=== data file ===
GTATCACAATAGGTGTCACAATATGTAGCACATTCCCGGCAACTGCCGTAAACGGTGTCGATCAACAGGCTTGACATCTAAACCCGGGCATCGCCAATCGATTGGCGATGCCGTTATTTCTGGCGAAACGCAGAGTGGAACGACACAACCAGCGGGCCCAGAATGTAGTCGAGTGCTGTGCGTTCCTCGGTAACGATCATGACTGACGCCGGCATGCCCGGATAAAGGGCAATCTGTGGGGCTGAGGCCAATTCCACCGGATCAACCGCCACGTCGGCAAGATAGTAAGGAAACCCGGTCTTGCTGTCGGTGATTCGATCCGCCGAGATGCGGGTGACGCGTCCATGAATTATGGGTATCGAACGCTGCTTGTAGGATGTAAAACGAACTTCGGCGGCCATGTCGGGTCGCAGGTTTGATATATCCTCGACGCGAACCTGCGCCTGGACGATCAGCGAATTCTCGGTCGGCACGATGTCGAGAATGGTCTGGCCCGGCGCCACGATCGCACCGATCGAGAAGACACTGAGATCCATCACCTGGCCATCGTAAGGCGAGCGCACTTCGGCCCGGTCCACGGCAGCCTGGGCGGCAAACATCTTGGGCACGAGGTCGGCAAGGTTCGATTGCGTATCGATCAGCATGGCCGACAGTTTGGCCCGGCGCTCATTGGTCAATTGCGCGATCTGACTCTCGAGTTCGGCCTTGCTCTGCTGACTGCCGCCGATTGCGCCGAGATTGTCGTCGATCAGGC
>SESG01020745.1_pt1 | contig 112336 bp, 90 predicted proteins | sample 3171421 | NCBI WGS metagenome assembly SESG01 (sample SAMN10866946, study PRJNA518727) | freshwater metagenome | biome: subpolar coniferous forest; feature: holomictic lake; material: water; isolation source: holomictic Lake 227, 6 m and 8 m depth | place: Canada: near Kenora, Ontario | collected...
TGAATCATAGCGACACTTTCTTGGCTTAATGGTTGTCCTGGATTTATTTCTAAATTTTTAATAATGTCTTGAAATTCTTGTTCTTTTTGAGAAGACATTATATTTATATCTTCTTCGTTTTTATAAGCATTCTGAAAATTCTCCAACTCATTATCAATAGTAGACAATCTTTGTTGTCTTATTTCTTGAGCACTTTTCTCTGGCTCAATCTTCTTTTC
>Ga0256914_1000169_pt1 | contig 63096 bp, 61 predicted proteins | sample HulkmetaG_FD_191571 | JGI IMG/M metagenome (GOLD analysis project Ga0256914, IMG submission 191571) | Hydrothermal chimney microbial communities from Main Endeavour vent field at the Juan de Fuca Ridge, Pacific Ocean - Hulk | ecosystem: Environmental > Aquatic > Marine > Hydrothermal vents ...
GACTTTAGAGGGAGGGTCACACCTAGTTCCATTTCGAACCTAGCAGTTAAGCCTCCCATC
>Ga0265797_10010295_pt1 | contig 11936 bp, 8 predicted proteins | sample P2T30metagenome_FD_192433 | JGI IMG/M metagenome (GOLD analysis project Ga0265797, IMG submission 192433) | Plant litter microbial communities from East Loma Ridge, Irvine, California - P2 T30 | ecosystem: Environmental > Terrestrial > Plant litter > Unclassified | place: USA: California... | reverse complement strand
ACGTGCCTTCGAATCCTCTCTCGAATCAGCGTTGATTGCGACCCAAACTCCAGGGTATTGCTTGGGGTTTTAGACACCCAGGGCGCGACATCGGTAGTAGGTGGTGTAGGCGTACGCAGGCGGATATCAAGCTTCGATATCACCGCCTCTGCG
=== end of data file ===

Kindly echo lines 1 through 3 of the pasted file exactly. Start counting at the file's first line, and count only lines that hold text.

GTATCACAATAGGTGTCACAATATGTAGCACATTCCCGGCAACTGCCGTAAACGGTGTCGATCAACAGGCTTGACATCTAAACCCGGGCATCGCCAATCGATTGGCGATGCCGTTATTTCTGGCGAAACGCAGAGTGGAACGACACAACCAGCGGGCCCAGAATGTAGTCGAGTGCTGTGCGTTCCTCGGTAACGATCATGACTGACGCCGGCATGCCCGGATAAAGGGCAATCTGTGGGGCTGAGGCCAATTCCACCGGATCAACCGCCACGTCGGCAAGATAGTAAGGAAACCCGGTCTTGCTGTCGGTGATTCGATCCGCCGAGATGCGGGTGACGCGTCCATGAATTATGGGTATCGAACGCTGCTTGTAGGATGTAAAACGAACTTCGGCGGCCATGTCGGGTCGCAGGTTTGATATATCCTCGACGCGAACCTGCGCCTGGACGATCAGCGAATTCTCGGTCGGCACGATGTCGAGAATGGTCTGGCCCGGCGCCACGATCGCACCGATCGAGAAGACACTGAGATCCATCACCTGGCCATCGTAAGGCGAGCGCACTTCGGCCCGGTCCACGGCAGCCTGGGCGGCAAACATCTTGGGCACGAGGTCGGCAAGGTTCGATTGCGTATCGATCAGCATGGCCGACAGTTTGGCCCGGCGCTCATTGGTCAATTGCGCGATCTGACTCTCGAGTTCGGCCTTGCTCTGCTGACTGCCGCCGATTGCGCCGAGATTGTCGTCGATCAGGC
>SESG01020745.1_pt1 | contig 112336 bp, 90 predicted proteins | sample 3171421 | NCBI WGS metagenome assembly SESG01 (sample SAMN10866946, study PRJNA518727) | freshwater metagenome | biome: subpolar coniferous forest; feature: holomictic lake; material: water; isolation source: holomictic Lake 227, 6 m and 8 m depth | place: Canada: near Kenora, Ontario | collected...
TGAATCATAGCGACACTTTCTTGGCTTAATGGTTGTCCTGGATTTATTTCTAAATTTTTAATAATGTCTTGAAATTCTTGTTCTTTTTGAGAAGACATTATATTTATATCTTCTTCGTTTTTATAAGCATTCTGAAAATTCTCCAACTCATTATCAATAGTAGACAATCTTTGTTGTCTTATTTCTTGAGCACTTTTCTCTGGCTCAATCTTCTTTTC